Privacy and the HeLa Genome

European scientists have taken down the HeLa genome after publishing it without the consent of Henrietta Lacks’s family.

Mar 26, 2013
Kate Yandell

WIKIMEDIA, GERRYSHAW

A team of European researchers earlier this month published the genome sequence of HeLa cells, the first cells to be grown immortally in culture. They have now taken the sequence down from repositories after hearing from the family of Henrietta Lacks, the woman from whom the cells were taken in 1951.

Rebecca Skloot, author of the 2010 book The Immortal Life of Henrietta Lacks, wrote on The New York Times Opinion pages that the publication was in violation of the family’s privacy, since the cells contain their genetic information.

“The Lacks family is proud of HeLa’s contributions to society, and they don’t want to stop HeLa research,” she wrote. “But they do want to learn about the HeLa genome—how it can be used for the good of science while still protecting the family’s privacy—so they can decide whether to consent to its publication.”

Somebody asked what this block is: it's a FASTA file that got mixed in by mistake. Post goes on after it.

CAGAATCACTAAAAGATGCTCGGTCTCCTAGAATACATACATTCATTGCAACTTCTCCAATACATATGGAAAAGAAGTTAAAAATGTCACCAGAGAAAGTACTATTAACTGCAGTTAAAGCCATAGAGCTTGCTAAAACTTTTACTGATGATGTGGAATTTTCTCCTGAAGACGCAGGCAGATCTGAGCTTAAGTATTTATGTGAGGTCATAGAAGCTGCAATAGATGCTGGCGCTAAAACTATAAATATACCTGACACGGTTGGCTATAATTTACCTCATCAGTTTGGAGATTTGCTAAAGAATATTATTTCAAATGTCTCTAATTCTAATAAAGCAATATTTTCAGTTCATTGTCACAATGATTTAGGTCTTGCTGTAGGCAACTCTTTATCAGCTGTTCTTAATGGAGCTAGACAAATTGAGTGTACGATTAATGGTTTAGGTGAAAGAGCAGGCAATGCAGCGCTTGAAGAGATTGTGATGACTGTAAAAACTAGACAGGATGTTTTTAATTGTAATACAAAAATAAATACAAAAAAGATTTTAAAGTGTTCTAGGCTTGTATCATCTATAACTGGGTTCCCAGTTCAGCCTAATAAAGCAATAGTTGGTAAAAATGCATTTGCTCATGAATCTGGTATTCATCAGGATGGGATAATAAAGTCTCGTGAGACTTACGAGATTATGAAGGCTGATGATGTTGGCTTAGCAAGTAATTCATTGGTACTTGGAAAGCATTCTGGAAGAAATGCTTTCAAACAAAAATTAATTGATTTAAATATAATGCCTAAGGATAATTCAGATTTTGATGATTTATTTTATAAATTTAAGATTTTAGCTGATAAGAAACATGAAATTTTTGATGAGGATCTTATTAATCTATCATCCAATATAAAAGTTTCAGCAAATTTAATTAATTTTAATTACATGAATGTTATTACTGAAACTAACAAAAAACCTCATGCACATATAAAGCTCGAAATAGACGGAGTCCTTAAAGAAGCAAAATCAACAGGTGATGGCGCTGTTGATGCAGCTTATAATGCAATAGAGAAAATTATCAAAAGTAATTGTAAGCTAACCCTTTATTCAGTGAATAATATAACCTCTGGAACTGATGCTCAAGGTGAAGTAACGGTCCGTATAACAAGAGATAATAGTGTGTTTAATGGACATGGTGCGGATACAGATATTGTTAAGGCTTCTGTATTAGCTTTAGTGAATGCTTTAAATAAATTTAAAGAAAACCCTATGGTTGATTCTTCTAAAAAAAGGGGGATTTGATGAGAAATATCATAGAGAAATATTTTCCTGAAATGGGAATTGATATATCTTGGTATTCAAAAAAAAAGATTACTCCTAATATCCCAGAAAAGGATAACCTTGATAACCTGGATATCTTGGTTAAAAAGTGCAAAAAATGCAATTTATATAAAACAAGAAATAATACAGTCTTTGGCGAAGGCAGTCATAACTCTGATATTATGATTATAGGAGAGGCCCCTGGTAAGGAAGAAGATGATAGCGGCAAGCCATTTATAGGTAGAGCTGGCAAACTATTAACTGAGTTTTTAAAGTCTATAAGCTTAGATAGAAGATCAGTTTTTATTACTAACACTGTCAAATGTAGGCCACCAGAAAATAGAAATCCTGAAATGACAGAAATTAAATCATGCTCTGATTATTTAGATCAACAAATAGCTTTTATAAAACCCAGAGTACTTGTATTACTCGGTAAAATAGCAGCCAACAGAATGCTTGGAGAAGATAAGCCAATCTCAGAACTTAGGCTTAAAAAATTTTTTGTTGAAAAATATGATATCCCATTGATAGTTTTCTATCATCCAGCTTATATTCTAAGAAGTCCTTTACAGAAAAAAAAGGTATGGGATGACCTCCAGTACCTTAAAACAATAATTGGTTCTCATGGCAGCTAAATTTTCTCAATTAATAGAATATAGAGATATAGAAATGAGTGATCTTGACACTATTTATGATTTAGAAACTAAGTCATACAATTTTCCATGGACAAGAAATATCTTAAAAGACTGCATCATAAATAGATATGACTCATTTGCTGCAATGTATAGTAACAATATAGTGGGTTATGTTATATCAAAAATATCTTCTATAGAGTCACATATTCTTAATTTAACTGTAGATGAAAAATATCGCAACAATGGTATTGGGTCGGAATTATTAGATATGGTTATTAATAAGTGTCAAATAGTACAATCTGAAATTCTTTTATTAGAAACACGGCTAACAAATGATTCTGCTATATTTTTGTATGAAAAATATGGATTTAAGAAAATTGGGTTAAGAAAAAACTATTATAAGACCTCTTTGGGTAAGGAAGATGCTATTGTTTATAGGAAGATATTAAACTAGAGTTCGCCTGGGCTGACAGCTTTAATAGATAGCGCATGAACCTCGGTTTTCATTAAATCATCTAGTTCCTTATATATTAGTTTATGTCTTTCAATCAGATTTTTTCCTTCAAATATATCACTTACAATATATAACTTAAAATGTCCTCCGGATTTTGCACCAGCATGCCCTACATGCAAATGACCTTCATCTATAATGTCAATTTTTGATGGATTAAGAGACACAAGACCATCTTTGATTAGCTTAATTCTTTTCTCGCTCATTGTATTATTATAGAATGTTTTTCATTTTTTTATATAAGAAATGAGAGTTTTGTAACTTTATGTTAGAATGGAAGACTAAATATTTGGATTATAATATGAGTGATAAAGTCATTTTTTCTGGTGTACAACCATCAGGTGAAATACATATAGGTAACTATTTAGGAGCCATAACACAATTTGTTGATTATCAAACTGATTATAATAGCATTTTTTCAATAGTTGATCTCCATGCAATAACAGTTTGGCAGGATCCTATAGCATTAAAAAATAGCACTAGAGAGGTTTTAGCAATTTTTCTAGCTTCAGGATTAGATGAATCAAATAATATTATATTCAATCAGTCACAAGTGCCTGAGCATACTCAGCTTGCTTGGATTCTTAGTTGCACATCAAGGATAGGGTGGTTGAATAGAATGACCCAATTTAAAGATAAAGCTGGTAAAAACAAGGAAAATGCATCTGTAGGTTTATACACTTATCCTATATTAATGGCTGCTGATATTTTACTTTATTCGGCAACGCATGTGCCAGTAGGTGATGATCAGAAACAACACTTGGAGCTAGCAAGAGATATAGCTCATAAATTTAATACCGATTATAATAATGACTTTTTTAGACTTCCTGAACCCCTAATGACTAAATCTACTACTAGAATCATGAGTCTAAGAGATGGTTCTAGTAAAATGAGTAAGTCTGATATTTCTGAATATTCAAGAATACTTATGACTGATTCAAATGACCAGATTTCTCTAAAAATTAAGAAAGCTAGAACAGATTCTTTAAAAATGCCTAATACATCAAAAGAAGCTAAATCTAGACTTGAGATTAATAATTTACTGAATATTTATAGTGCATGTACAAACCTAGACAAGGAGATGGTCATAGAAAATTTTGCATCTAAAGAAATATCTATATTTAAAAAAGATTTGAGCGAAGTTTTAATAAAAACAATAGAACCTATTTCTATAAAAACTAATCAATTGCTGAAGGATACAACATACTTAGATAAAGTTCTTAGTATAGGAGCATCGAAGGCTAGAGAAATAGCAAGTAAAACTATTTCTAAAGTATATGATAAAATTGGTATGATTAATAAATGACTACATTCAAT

Researchers originally took cervical tumor cells from Henrietta Lacks, a black woman in Baltimore, without her consent, and her children were later studied without explanation. A press release associated with the current study claimed that it was impossible to tell anything about the Lacks family from the sequence, but Skloot said this was untrue.

 “That is private family information,” Jeri Lacks-Whye, Henrietta Lacks’ granddaughter, told Skloot. “It shouldn’t have been published without our consent.” By the time the researchers took the sequence down it had been downloaded at least 15 times.

Skloot argued that laws about using DNA sequences are outdated, since they were made at a time when it was not possible to get much information out of DNA, and since we will soon have access to even more detailed information than we have today. Francis Collins, head of the National Institutes of Health, agreed. “This latest HeLa situation really shows us that our policy is lagging years and maybe decades behind the science,” he told Skloot. “It’s time to catch up.”